My Pilgrim Note Dedicated to the 4th of July

E on DC

When I was a child I read about the pilgrims but I never thought I would become one. There comes a point in a person’s life when one either continues to lip-sync or composes one’s own melody. A few months ago I departed from an old world and embraced the journey to a sacred place. As an African-American I have often reflected on the contours of black history. Here is a black koan to meditate on: Which is worse, to be taken from the land or to have the land taken from you? 

If you want to know the answer to this “riddle” simply be black on a corner near Howard University and survey the surrounding neighborhood. The black person taken from the land learned to compose the blues. The black people who remained on the land soon found a European flag in their front yard. They discovered something else – the land was a sweet pastry waiting to be devoured by colonizers. Resistance comes with a price tag as expensive and as long as colonization. 

The pilgrim (in me) thinks about what it might mean to travel to Mars. The trip and the planet so far away one has to think about the journey as being a one-way ticket into forever … This is how an older worker  feels when faced with unemployment. How surprising to show up for work just in time to be “launched” off the premises. The healthy thing to do is to view it as Independence Day and not just an ugly divorce. 

Which brings me to “our” holiday this month. If I wore an Afro I would imitate Frederick Douglass and ponder what the 4th of July means today. After months of black men being black and blue  across the nation we are back to square one and elementary race relations. We are reduced to embracing a contagious simplicity with large philosophical statements like – “black lives matter” or “I can’t breathe” and “hands-up.” There is a sad frustration that leaks out of the bag of history when one begins to view all police officers as suspects.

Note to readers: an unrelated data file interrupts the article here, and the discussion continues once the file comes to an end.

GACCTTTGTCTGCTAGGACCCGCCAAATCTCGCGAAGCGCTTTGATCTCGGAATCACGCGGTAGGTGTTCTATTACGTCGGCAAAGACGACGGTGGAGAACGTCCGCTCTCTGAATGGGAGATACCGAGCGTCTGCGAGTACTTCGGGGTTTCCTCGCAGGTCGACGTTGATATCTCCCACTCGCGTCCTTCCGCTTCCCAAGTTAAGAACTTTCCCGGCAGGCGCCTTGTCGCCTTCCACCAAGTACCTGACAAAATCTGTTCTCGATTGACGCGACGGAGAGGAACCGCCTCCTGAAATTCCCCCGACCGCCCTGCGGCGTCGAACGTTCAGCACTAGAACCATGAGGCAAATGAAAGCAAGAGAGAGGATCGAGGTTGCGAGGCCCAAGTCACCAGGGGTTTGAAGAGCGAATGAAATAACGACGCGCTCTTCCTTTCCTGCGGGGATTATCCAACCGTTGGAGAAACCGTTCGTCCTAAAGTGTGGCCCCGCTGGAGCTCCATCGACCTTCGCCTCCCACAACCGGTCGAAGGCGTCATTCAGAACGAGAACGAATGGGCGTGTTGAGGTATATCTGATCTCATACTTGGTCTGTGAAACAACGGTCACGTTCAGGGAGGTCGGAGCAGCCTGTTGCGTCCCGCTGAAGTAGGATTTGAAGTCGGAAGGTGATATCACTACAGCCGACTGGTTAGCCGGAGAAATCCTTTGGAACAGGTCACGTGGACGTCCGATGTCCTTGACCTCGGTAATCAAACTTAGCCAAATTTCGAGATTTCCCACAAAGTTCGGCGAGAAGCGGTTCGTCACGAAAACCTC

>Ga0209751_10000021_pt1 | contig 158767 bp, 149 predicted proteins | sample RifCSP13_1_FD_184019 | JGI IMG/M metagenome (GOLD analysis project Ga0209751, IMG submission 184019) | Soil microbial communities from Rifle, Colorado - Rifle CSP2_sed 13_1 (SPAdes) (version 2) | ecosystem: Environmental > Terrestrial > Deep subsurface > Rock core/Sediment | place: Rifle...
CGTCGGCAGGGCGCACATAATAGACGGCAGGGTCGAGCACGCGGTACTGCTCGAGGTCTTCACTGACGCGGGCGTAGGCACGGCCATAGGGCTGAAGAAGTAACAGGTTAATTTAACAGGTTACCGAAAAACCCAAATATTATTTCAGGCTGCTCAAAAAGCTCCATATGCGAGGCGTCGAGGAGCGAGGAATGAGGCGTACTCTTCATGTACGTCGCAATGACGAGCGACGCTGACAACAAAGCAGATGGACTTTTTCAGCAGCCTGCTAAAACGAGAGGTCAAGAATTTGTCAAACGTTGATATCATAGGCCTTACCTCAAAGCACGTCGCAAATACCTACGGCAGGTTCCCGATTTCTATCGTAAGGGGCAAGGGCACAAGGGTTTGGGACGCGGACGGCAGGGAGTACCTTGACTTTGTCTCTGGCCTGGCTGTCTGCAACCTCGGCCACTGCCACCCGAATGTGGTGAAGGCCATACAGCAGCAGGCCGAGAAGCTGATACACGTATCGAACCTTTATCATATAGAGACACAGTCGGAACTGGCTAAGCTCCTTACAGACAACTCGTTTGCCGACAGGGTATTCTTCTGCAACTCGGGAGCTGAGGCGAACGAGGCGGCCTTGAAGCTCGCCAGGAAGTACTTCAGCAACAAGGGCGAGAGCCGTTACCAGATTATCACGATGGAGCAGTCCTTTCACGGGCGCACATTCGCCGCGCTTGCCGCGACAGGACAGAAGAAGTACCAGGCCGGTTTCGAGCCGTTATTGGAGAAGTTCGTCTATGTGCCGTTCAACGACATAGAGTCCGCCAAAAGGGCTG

When I departed from the campus of Howard University after 40 years of employment I pondered the E in front of Ethelbert. Did it stand for Emancipation? If so, where was I now going? Was I just another black man walking the dangerous streets? Was the campus land under my feet suddenly being prepared for the arrival of a corporate flag? Perhaps it’s best in the 21st century to be a pilgrim looking for a sacred place. One’s world should never become a frozen place with gravity as light as that on Mars. Tomorrow is hopefully filled with more than a glitter in the sky. 

Once again we should ask ourselves, What is this place we call America? Every July we should renew our vows. Marriage is as difficult as love these days. We struggle to be worthy of the word beloved. Is there such a thing as intimacy and personal climate change? The pilgrim arrives on a new shore, and the first act is to give thanks for survival. Maybe this is the lesson (the take-home exam) that comes out of Ferguson and Baltimore. Somehow we survive and our nation looks into the mirror and there is beauty to behold.  

E. Ethelbert Miller is a literary activist. He was inducted into the Washington Hall of Fame in April 2015. Miller’s “Collected Poems,” edited by Kirsten Porter, will be published next spring by Willow Books.

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